Habuba Kabira was built around 3500 BCE on a regular plain with strong defensive walls, but was abandoned after a few generations and never inhabited again. The site is around 18 hectares in area, with the walled area encompasing 10 hectares.
Lisa Cooper cities evidence from Heinrich, et al. 1969 as well as Heusch, 1980 indicating that the site was reinhabited from late Early Bronze Age to Middle Bronze Age with reuse of building walls and the defensive walls.
There were also several other late Uruk enclaves and outposts in this general area. They include Arslantepe (attested at level VIA), Hassek Höyük (attested at level 5), Jebel/Djebel Aruda (near Tell es-Sweyhat), and Tepecik (Elazığ Province, attested at level 3). Godin Tepe is a similar site in Iran.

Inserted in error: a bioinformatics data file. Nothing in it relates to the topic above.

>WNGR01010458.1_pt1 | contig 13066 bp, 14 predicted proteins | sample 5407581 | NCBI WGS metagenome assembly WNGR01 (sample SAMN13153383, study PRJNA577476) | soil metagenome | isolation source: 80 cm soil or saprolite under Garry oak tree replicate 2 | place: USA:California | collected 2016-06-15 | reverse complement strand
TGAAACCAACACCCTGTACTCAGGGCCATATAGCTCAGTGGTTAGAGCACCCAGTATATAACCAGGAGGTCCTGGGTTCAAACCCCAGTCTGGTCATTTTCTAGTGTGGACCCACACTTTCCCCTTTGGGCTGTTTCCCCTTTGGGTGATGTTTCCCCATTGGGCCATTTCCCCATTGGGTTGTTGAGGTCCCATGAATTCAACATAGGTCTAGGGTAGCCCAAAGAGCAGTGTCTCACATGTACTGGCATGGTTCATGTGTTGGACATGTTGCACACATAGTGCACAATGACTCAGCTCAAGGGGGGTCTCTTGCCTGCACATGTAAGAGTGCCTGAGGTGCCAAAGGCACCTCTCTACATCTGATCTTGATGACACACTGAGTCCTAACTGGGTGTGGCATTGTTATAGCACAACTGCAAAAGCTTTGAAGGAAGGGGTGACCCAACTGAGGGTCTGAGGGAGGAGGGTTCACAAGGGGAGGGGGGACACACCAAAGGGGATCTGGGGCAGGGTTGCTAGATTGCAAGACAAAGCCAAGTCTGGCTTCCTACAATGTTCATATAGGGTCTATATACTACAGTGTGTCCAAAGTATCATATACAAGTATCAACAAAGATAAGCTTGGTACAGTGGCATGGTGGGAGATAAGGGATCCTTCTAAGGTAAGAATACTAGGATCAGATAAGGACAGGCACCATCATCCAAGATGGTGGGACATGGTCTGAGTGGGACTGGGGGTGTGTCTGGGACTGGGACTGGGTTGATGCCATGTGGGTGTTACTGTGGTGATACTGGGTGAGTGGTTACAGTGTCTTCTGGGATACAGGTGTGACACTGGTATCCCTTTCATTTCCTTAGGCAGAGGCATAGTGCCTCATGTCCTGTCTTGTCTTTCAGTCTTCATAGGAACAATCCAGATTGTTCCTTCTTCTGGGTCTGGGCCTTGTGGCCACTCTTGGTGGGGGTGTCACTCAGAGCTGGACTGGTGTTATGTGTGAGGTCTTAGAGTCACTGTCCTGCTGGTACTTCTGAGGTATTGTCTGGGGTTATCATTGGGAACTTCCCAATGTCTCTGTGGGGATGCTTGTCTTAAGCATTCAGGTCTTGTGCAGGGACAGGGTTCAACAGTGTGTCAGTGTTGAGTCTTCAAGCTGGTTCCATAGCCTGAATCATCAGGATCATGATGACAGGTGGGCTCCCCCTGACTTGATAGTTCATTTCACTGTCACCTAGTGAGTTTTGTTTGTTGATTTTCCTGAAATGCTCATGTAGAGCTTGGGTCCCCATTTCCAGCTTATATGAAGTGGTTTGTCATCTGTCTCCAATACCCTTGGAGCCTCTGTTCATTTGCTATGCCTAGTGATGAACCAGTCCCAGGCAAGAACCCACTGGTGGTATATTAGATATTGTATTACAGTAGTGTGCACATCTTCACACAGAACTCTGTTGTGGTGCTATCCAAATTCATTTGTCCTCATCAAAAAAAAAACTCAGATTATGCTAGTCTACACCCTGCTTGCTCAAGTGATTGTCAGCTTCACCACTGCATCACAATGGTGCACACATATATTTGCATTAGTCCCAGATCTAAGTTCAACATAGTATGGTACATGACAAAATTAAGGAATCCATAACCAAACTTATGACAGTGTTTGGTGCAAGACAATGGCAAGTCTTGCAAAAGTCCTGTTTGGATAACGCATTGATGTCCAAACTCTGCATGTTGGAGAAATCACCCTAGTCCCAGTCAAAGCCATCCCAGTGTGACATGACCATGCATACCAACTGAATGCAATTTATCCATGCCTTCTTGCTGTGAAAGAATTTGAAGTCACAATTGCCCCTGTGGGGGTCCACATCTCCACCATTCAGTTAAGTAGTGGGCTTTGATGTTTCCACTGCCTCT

- Donald Kagan, Steven Ozment, and Frank M. Turner. The Western Heritage (Volume One: To 1740). Ninth Edition. Upper Saddle River, New Jersey: Pearson Education, 2007. Print.
- Lisa Cooper, "The demise and regeneration of Bronze Age urban centers in the Euphrates Valley of Syria,"in After Collapse: The Regeneration of Complex Societies, ed by Glenn M. Schwartz and John J. Nicholas, 2006:18-37
- Giorgi Leon Kavtaradze (2012), On the Importance of the Caucasian Chronology for the Foundation of the Common Near Eastern – East European Chronological System
- Eva Strommenger, Habuba Kabira: Eine Stadt vor 5000 Jahren : Ausgrabungen der Deutschen Orient-Gesellschaft am Euphrat in Habuba Kabira, Syrien (Sendschrift der Deutschen Orient-Gesellschaft), von Zabern, 1980, ISBN 3-8053-0449-8
- Dietrich Surenhagen, Keramikproduktion in Habuba Kabira-Sud: Unters. zur Keramikproduktion innerhalb d. spat-urukzeitl. Siedlung Habuba Kabira-Sud in Nordsyrien, Hessling, 1978, ISBN 3-7769-0190-X
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